Whimsical, witty, and down-right just good, Kosuke Koyama is truly a one-of-a-kind theologian. Koyama is, along with Jung Young Lee and C.S. Song, a trail-blazer and an inspiration to young, aspiring theologians like me — an Asian American. Though Western trained (Princeton and Union Theological Seminary), Koyama is unapologetic of use of Buddhism, Japanese heritage and history, Southeastern folk wisdom, and more. This unique blend of sources makes him a creative theologian and always, always fun to read — he even draws pictures!
Three Mile An Hour God is a collection of biblical-theological reflections that loosely centers around the theme of the slow, Christian God. In short, God is slow, so slow to the point of a ‘full stop’ — ‘nailed down’ — at the cross! Koyama claims the fastest God goes is three miles an hour, or the average walking speed. Indeed, God walks with us, not ahead of us.
Three Mile An Hour God is broken up into four parts: personal spirituality, global reflections, national-level reflections, and call to social justice. Again, each centers around the slow God: how does the slow God meet us in our most present needs, concerns, and aliments?
Koyama confronts both the West and the East of their obsession with technology — especially its convenience and the idol of efficiency at the expense of others. He is both moral and spiritual in his call to action. He names the evil within our idolatrous thinking and lifestyles — like a good Lutheran! He is sharp yet not inaccessible — in fact, his writing is surprisingly accessible for English as his second language.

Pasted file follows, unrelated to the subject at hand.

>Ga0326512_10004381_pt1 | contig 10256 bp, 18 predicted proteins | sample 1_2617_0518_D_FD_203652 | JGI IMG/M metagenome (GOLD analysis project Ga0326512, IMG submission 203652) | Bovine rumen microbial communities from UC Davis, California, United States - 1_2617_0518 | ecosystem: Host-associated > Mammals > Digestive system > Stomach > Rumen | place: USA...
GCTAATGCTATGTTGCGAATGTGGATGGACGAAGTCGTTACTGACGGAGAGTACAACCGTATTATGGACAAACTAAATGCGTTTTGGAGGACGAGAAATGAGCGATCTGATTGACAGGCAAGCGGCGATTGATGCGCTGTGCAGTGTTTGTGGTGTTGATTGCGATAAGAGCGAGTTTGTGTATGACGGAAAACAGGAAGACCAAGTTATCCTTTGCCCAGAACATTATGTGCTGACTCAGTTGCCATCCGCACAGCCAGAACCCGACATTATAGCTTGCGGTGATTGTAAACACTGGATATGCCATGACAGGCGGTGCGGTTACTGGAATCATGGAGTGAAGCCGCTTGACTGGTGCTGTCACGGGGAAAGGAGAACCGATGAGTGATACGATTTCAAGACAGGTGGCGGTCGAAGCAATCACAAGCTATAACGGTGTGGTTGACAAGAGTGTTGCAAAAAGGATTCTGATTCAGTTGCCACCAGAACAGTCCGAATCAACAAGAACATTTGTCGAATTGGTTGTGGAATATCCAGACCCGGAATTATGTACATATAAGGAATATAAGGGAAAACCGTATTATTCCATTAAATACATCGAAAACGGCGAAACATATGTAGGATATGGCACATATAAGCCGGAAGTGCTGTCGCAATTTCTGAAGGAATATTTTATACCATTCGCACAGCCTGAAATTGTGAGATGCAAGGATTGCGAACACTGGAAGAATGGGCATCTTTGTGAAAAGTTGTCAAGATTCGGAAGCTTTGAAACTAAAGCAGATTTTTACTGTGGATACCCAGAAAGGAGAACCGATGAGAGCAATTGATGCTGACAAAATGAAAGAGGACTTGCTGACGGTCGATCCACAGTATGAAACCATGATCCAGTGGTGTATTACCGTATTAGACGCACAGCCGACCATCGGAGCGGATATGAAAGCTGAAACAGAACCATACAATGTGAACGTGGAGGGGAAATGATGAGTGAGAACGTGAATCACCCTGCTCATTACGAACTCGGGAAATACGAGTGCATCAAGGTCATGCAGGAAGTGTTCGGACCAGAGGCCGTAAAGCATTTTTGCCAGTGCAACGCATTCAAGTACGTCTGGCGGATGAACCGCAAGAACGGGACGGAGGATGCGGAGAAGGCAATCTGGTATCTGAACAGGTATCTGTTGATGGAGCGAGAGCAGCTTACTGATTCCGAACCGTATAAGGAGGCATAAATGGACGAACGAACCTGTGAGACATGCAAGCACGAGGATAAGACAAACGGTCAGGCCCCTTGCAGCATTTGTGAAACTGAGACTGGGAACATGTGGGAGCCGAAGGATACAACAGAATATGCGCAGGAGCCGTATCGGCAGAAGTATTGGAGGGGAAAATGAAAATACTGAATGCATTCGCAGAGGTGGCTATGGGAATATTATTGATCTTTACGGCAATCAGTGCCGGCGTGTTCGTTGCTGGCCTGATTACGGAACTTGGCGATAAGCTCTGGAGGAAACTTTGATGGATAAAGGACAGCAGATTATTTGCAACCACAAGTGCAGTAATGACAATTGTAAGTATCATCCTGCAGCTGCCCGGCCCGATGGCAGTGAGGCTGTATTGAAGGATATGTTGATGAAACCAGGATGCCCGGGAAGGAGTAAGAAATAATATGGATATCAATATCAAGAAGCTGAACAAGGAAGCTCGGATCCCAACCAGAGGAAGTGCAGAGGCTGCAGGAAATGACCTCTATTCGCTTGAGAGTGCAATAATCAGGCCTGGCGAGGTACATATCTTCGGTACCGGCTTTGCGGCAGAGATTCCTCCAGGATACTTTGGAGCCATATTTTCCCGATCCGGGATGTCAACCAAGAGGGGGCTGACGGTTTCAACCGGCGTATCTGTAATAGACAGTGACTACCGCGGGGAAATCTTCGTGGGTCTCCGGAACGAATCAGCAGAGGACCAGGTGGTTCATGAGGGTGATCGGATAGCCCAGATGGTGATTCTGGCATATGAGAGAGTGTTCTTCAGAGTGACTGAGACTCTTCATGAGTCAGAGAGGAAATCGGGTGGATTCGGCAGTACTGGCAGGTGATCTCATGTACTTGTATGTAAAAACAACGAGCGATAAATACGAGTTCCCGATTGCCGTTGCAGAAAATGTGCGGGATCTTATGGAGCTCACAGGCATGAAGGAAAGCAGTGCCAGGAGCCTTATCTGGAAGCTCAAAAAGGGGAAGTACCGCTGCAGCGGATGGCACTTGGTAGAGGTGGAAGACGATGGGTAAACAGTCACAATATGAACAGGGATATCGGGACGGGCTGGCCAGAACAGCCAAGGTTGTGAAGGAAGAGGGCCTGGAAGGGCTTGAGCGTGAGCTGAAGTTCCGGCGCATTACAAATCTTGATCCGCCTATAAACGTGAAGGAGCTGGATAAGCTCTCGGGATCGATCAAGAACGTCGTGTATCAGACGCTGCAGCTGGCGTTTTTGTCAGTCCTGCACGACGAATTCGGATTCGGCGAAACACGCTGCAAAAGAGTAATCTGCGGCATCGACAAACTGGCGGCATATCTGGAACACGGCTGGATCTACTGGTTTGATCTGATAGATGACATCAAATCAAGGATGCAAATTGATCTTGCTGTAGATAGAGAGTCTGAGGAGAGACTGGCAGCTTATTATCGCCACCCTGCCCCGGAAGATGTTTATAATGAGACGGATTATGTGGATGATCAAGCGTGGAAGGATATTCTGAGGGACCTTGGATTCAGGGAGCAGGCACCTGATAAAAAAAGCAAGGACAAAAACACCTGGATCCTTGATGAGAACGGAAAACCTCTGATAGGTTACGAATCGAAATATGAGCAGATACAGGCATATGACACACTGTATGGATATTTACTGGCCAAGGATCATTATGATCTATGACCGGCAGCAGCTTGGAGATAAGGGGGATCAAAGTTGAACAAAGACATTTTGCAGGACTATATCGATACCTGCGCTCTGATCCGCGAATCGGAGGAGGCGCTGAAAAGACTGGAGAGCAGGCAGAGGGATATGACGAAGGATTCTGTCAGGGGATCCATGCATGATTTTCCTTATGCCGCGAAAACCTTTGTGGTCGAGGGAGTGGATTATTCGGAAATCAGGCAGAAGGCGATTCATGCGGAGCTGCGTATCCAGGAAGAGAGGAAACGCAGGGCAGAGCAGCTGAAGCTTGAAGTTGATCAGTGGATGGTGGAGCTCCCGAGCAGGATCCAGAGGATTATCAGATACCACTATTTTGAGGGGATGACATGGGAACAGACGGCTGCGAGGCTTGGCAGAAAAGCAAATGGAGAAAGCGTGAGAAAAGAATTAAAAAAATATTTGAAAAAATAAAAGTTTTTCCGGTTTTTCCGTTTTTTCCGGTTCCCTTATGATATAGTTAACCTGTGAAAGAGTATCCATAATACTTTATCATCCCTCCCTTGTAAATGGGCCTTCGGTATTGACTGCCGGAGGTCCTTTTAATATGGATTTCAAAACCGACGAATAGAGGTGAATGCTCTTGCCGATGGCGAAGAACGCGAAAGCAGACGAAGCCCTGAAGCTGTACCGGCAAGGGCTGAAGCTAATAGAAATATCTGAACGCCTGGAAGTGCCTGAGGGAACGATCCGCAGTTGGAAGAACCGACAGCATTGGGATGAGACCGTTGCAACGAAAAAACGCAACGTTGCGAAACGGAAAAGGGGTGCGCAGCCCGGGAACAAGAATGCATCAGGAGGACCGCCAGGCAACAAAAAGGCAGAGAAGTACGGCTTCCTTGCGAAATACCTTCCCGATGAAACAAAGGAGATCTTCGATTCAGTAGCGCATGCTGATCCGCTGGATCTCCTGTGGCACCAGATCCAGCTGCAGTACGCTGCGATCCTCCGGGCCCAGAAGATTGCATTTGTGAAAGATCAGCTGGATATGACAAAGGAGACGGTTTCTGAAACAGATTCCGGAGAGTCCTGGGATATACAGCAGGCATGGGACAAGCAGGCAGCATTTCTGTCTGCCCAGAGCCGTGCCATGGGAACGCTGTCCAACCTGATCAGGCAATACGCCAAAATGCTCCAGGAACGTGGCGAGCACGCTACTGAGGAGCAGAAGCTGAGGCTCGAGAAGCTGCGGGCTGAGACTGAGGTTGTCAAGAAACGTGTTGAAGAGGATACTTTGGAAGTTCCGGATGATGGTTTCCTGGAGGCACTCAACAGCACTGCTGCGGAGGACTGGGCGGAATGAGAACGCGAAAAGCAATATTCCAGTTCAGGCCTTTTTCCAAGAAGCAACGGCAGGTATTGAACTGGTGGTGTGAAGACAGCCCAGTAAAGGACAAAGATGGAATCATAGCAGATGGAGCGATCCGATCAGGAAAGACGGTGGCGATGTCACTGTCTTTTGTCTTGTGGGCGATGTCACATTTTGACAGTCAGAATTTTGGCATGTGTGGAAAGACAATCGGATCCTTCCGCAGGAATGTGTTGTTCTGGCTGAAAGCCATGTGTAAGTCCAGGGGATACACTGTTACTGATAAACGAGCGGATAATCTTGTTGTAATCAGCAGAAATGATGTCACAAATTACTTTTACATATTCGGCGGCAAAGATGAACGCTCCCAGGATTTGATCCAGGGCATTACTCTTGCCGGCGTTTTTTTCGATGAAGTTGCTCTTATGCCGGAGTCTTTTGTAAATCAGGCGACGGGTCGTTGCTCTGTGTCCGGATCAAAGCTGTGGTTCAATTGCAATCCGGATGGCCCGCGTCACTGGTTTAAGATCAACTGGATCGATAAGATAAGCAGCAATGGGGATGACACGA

Kosuke Koyama has quickly grown to be one of my favorite theologians — certainly one of the most formative theologians. He takes the best and most malleable parts, or makes them malleable, of Western theology — mostly Lutheran — and blends them with his context: Thailand, Buddhism, folk wisdom, and more. This, again, makes him a creative theologian, but not syncretic, at least I don’t think. He is undoubtedly Christocentric: Jesus Christ is Lord over all. Christ is the judging standard of Koyama’s theology, but Christ is, according to Koyama, more gracious than we might have expected him to be. I look forward to reading more of his work and, perhaps, writing a longer post on him, his works, and his influence.